On their maiden voyage away from former führer Prince, ex-Revolution guitarist Wendy Melvoin and keyboard player Lisa Coleman delivered a generous helping of smooth, likable tunes. The lyrical department is a little shakier, sometimes veering into bathos — “The Life,” “Song About” (guess who). But the compositions show flashes of harmonic and structural daring, and there’s no faulting Wendy and Lisa’s chops: they play almost all the instruments. Respectable, if not Revolutionary.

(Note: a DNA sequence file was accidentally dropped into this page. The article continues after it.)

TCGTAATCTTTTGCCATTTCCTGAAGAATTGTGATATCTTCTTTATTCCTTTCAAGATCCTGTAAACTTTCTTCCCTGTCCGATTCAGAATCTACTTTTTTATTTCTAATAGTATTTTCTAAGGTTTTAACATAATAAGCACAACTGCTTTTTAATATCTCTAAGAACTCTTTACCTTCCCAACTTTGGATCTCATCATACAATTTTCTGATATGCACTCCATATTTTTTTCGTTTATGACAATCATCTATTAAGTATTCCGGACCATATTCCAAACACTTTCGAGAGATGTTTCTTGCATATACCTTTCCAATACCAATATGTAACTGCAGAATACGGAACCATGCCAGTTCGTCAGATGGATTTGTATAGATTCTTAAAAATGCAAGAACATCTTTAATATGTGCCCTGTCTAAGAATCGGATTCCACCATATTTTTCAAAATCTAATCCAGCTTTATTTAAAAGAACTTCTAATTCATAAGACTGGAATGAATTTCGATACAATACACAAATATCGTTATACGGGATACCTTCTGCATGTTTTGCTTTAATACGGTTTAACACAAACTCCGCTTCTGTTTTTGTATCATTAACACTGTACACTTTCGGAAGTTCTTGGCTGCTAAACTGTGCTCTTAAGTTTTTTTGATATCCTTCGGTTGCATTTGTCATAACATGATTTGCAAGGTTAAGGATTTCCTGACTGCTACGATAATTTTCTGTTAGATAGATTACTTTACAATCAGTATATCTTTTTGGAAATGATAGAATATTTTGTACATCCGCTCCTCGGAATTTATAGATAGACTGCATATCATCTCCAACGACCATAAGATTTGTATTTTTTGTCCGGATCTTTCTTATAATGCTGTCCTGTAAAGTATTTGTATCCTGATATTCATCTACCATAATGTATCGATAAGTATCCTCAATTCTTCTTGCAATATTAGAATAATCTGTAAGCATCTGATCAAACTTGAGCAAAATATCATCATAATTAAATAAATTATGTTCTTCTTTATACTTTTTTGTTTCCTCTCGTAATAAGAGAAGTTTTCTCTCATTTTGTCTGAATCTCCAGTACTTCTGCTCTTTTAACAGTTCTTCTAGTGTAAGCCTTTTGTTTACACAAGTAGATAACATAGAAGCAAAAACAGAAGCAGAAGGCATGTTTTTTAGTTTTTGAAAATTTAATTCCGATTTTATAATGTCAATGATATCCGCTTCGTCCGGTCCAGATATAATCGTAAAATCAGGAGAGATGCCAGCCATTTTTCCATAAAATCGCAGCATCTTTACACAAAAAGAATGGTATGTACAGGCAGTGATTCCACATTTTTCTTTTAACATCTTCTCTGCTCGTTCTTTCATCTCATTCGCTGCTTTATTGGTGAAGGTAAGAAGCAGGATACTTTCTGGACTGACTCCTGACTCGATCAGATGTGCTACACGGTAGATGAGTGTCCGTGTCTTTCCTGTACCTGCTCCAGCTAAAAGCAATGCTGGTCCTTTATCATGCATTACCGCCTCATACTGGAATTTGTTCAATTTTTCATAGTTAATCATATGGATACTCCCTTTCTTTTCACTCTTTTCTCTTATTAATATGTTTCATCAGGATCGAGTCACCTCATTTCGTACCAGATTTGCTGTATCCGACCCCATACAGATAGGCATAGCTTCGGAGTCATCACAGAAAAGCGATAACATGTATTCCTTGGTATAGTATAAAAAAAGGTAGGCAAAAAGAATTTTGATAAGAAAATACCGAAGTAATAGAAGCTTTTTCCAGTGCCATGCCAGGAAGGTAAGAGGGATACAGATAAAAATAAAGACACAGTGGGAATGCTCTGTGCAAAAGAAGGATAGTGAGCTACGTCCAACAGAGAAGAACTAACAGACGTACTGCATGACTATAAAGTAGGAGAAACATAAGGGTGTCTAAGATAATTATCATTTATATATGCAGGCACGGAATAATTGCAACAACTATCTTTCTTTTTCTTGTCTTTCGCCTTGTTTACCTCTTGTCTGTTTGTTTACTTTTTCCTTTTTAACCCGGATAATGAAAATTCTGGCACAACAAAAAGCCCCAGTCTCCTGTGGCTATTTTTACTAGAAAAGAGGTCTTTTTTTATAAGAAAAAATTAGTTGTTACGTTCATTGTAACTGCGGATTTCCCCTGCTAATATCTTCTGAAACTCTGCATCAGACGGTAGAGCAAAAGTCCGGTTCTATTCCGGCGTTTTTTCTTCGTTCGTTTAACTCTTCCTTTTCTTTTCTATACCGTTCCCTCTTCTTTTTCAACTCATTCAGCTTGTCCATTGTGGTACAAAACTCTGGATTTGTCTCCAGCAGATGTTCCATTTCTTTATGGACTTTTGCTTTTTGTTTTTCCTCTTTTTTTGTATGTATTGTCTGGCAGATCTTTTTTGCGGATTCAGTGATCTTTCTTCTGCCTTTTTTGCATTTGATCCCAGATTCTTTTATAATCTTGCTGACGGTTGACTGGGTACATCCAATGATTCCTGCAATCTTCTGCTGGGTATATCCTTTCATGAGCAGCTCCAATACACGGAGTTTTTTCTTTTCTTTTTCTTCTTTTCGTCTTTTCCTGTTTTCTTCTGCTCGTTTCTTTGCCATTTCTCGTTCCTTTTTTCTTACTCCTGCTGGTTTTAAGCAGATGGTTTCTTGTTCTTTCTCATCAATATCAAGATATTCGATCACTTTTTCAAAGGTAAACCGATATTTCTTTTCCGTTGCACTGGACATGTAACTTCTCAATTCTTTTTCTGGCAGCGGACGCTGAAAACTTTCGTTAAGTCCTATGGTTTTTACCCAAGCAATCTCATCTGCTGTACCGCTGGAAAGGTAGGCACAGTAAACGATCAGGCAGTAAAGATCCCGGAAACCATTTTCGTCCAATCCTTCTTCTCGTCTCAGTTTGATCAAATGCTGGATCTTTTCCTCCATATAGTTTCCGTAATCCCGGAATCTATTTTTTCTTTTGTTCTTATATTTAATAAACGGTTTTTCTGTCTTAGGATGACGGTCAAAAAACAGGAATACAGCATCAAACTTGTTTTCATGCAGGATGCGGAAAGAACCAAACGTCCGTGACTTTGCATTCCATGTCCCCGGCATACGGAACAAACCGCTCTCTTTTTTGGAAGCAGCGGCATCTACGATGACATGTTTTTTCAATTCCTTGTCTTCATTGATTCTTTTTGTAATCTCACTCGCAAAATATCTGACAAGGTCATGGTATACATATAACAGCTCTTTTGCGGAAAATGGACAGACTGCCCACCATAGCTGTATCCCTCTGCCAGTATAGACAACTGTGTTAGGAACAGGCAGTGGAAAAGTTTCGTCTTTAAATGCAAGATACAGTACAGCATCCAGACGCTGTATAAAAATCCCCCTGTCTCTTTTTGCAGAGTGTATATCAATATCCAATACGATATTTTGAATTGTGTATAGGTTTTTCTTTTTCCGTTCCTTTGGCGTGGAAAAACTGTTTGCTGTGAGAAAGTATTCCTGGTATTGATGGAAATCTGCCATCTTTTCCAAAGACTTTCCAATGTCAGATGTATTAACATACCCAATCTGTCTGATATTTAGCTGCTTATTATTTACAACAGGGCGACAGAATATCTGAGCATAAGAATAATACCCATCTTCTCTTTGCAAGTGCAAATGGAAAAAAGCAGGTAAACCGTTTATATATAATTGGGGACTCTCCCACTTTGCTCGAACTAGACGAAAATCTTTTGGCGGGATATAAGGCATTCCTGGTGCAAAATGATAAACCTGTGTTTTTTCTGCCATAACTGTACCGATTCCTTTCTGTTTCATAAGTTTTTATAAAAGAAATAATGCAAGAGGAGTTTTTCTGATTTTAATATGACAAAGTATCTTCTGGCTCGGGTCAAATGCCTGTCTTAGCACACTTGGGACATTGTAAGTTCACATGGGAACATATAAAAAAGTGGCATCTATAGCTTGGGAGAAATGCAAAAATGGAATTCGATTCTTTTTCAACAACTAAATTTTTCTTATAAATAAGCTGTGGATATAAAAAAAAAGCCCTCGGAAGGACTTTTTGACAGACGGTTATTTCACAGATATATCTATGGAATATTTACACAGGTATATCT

Succeeding albums have shown Wendy and Lisa to be musically restless. Fruit at the Bottom is a virtual song cycle about falling in, out of and again in, love. Holding to that theme, the lyrics are almost simplistic, and the danceable pop-funk has little of the musically progressive tendencies of the pair’s debut. The fearlessly and humorously titled Eroica, on the third hand, dives into a rococo whirlpool of textures, with deeper lyrics to match. Dense sonic layering and impressionistic imagery exude a ’60s-revivalist fragrance; the ambiguous emotions the words call up are less bound to stylistic convention. And Wendy and Lisa still play almost all the instruments. More than respectable.